KBDM PCD Facemilling Platform

Contact Details

Kennametal Inc.
525 William Penn Place, Suite 3300
United States
Toll Free Phone

40.2831882, -79.3943748

October 24,2016
KBDM PCD Facemilling Platform

Anyone who’s replaced a head gasket on an internal combustion engine knows a smooth, flat surface on both cylinder head and block is needed for proper operation. No one understands this better than automakers, who strive for predictable, controlled surface finishes and high production output, together with maximum tool life and the lowest tooling cost per machined component.

Many machinists might think, “What’s the big deal? Aluminum is one of the easiest materials around.” And while that is certainly true of the ubiquitous 6061-T6, nothing could be further from the truth when it comes to the aluminum alloys used in automotive applications. Grades 319 and 390, for example, are readily cast into the complex shapes
needed for engine blocks, pistons, heads, pulleys, and similar parts, but due to their high silicon content—easily 20 to 30 times that of 6061—they’re like cutting sand. Fortunately for those charged with machining these abrasive metals, there’s a better alternative than carbide cutting tools, one that produces mirror finishes and produces tens
of thousands of parts per edge.

“Finishes of 2 to 3 μm Ra are easily obtainable, as is tool life between indexing of 40,000 engine blocks, cylinder heads and other automotive components,” says Tim Marshall, senior global product manager for indexable milling at Kennametal. “This new facemilling platform uses a fine-pitch aluminum body with wedge-style clamps and adjustable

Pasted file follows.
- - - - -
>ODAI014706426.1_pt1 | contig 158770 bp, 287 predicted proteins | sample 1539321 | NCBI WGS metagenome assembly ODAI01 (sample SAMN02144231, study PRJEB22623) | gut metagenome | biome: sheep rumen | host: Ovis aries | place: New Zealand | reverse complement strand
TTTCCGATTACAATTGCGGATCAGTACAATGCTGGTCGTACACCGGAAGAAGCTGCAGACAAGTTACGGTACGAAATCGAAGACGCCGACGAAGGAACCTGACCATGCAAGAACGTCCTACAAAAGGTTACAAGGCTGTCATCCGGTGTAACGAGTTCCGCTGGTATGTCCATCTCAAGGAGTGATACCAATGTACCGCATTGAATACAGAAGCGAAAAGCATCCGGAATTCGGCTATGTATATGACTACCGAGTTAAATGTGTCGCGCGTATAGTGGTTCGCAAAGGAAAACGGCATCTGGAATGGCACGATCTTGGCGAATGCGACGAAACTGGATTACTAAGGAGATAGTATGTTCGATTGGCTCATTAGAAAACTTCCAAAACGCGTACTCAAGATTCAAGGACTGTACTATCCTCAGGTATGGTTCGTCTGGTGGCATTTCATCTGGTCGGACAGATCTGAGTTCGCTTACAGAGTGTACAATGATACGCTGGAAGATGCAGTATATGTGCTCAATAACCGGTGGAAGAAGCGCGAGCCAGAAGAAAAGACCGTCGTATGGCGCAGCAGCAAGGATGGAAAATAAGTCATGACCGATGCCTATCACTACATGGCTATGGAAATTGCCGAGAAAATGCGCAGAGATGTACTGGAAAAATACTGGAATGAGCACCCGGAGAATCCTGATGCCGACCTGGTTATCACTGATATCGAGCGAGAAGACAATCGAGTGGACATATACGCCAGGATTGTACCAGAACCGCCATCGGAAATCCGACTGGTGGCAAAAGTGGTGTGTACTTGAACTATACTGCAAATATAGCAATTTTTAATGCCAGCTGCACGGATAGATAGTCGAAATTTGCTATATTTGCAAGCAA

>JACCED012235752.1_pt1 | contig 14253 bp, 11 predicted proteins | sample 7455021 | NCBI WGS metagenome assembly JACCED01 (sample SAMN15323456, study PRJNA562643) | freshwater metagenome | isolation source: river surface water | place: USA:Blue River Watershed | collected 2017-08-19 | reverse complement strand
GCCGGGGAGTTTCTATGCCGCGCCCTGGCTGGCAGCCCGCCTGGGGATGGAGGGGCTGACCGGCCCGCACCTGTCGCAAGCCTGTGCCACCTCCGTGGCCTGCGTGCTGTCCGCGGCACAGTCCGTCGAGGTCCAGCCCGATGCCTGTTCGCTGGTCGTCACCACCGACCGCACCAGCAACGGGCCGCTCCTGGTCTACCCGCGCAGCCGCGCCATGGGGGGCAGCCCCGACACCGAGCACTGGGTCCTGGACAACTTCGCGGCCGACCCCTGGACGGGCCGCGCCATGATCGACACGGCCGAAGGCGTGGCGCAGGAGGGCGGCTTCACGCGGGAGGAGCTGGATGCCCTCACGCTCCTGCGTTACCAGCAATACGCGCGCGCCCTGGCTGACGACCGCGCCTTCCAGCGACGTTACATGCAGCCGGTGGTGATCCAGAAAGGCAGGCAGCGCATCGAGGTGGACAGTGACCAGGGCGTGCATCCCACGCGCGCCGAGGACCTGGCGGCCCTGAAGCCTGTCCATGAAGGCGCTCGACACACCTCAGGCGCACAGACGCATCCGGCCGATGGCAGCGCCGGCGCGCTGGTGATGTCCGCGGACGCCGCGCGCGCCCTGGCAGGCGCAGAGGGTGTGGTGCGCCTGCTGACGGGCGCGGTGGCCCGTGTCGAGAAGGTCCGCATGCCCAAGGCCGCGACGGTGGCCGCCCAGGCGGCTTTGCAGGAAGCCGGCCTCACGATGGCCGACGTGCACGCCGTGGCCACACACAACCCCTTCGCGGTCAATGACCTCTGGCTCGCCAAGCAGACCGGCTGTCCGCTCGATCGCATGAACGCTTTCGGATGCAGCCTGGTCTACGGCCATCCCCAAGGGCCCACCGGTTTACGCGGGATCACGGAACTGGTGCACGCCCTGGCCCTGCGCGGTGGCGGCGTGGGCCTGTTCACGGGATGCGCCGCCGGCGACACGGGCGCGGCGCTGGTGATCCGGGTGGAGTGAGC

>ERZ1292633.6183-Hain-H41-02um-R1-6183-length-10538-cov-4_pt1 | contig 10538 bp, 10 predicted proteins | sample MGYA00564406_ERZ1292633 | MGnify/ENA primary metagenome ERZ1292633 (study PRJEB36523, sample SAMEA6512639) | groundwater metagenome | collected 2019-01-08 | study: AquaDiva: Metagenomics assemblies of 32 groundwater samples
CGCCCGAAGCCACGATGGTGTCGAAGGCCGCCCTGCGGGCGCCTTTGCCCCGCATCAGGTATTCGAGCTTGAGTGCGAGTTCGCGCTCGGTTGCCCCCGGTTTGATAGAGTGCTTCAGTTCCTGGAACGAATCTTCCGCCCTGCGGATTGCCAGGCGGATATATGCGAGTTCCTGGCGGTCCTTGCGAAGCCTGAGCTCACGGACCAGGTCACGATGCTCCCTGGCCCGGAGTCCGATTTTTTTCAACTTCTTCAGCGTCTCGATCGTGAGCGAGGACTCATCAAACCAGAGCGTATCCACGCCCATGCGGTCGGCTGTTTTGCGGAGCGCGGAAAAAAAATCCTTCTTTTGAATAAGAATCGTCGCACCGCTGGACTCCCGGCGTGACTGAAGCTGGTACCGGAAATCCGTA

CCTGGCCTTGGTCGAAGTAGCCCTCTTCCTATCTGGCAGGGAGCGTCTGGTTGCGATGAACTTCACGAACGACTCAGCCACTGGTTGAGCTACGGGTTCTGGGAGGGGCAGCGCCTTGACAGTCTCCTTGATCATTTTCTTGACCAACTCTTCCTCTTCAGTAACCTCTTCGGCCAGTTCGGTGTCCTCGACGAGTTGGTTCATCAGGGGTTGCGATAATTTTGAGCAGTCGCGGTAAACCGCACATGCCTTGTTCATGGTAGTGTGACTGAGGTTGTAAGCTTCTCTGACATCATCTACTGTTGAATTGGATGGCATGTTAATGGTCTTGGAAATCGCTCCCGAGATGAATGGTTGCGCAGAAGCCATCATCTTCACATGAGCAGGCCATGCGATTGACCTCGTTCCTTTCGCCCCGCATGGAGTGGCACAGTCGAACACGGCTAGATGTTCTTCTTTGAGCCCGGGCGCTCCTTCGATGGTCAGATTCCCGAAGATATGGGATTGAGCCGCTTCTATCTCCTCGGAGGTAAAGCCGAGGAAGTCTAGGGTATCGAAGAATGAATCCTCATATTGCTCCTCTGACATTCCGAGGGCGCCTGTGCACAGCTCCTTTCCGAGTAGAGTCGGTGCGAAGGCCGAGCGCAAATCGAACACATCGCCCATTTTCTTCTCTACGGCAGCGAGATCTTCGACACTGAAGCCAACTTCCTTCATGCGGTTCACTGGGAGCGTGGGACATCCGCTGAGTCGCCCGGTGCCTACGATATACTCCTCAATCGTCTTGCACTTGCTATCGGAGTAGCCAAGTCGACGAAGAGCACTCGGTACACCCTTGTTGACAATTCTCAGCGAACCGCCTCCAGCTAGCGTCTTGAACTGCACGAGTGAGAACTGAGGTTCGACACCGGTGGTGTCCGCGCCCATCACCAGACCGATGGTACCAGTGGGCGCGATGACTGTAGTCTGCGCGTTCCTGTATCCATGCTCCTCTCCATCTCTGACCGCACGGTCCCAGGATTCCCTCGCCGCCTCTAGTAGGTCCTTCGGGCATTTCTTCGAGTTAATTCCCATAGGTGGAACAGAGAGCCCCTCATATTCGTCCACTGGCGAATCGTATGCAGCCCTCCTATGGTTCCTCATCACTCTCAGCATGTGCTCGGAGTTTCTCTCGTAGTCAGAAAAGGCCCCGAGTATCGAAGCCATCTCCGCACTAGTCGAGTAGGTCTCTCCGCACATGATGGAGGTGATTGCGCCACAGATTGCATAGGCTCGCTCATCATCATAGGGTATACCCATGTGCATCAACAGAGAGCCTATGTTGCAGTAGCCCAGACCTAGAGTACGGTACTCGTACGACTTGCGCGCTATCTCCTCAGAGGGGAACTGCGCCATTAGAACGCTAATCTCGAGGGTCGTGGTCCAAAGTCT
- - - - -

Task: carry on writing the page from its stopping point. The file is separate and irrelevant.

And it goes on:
pockets. A variety of polycrystalline diamond (PCD) inserts are available, from mini-tips for light finishing cuts to full face wipers, standard cartridge inserts, and 1/2 in. (12.7 mm) axial cutters for heavy roughing and shoulder cutting.”

He’s talking about the KBDM PCD facemilling system from Kennametal. Designed for high-volume machining, the KBDM is stocked in standard sizes of 2.5 - 8.0 in. (63 - 200 mm), although Marshall is quick to point out the company’s custom solution capabilities. “We can offer cutters up to 21.5 in. (550 mm) in diameter. This allows customers to machine very large components in a single pass. We also have options for integral shank bodies, HSK mounting, left hand cutter rotation, as well as special edge preps and nose radii.”

There’s more to the KBDM than a robust body design, however. Because automakers often create their own proprietary aluminum alloys, Kennametal has developed two PCD grades to complement it: KD1400 uses small diamond grains and offers excellent chipping resistance and good wear attributes, while KD1425 uses large diamond grains, giving it excellent abrasion resistance and thermal stability but only slightly lower performance where chipping is a concern. Both are capable of very high cutting parameters—depending on the alloy and setup rigidity, Kennametal recommends an initial cutting speed of 3,280 sfm (1000 m/min.) and feed rates of 0.004 in. per tooth (0.01 mm), although substantially higher values are possible.